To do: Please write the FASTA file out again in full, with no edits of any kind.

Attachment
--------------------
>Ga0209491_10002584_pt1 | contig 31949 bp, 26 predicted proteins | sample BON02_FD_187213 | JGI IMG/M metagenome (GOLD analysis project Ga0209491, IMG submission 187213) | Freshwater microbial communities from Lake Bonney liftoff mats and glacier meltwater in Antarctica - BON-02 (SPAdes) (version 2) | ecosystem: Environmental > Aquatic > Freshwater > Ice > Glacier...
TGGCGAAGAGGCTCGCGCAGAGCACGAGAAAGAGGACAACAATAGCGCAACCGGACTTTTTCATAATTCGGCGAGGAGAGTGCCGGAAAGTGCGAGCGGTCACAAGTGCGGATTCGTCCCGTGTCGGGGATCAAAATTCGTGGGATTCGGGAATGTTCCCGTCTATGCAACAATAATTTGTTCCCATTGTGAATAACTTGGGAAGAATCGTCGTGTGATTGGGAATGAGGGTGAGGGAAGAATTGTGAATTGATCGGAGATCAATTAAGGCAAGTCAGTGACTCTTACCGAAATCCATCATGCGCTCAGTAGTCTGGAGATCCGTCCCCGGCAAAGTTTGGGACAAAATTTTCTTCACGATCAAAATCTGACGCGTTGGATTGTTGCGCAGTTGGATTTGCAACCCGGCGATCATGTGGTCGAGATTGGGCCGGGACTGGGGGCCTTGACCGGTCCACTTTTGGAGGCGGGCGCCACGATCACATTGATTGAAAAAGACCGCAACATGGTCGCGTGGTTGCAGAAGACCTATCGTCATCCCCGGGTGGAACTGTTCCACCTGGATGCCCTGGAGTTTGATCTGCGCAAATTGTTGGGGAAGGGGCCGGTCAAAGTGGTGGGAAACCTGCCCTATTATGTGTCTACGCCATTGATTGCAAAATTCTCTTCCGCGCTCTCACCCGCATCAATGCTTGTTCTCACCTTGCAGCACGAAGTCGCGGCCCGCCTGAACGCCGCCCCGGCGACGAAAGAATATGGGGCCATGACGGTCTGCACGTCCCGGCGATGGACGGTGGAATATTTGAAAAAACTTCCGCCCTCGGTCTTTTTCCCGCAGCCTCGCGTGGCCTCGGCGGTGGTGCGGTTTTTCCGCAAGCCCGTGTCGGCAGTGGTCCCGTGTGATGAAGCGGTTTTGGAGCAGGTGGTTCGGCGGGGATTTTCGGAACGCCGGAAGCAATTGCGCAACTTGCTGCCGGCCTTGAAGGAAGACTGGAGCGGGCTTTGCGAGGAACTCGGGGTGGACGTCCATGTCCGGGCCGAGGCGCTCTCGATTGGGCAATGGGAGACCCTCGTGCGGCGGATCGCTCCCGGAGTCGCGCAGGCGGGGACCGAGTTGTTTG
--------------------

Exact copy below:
>Ga0209491_10002584_pt1 | contig 31949 bp, 26 predicted proteins | sample BON02_FD_187213 | JGI IMG/M metagenome (GOLD analysis project Ga0209491, IMG submission 187213) | Freshwater microbial communities from Lake Bonney liftoff mats and glacier meltwater in Antarctica - BON-02 (SPAdes) (version 2) | ecosystem: Environmental > Aquatic > Freshwater > Ice > Glacier...
TGGCGAAGAGGCTCGCGCAGAGCACGAGAAAGAGGACAACAATAGCGCAACCGGACTTTTTCATAATTCGGCGAGGAGAGTGCCGGAAAGTGCGAGCGGTCACAAGTGCGGATTCGTCCCGTGTCGGGGATCAAAATTCGTGGGATTCGGGAATGTTCCCGTCTATGCAACAATAATTTGTTCCCATTGTGAATAACTTGGGAAGAATCGTCGTGTGATTGGGAATGAGGGTGAGGGAAGAATTGTGAATTGATCGGAGATCAATTAAGGCAAGTCAGTGACTCTTACCGAAATCCATCATGCGCTCAGTAGTCTGGAGATCCGTCCCCGGCAAAGTTTGGGACAAAATTTTCTTCACGATCAAAATCTGACGCGTTGGATTGTTGCGCAGTTGGATTTGCAACCCGGCGATCATGTGGTCGAGATTGGGCCGGGACTGGGGGCCTTGACCGGTCCACTTTTGGAGGCGGGCGCCACGATCACATTGATTGAAAAAGACCGCAACATGGTCGCGTGGTTGCAGAAGACCTATCGTCATCCCCGGGTGGAACTGTTCCACCTGGATGCCCTGGAGTTTGATCTGCGCAAATTGTTGGGGAAGGGGCCGGTCAAAGTGGTGGGAAACCTGCCCTATTATGTGTCTACGCCATTGATTGCAAAATTCTCTTCCGCGCTCTCACCCGCATCAATGCTTGTTCTCACCTTGCAGCACGAAGTCGCGGCCCGCCTGAACGCCGCCCCGGCGACGAAAGAATATGGGGCCATGACGGTCTGCACGTCCCGGCGATGGACGGTGGAATATTTGAAAAAACTTCCGCCCTCGGTCTTTTTCCCGCAGCCTCGCGTGGCCTCGGCGGTGGTGCGGTTTTTCCGCAAGCCCGTGTCGGCAGTGGTCCCGTGTGATGAAGCGGTTTTGGAGCAGGTGGTTCGGCGGGGATTTTCGGAACGCCGGAAGCAATTGCGCAACTTGCTGCCGGCCTTGAAGGAAGACTGGAGCGGGCTTTGCGAGGAACTCGGGGTGGACGTCCATGTCCGGGCCGAGGCGCTCTCGATTGGGCAATGGGAGACCCTCGTGCGGCGGATCGCTCCCGGAGTCGCGCAGGCGGGGACCGAGTTGTTTG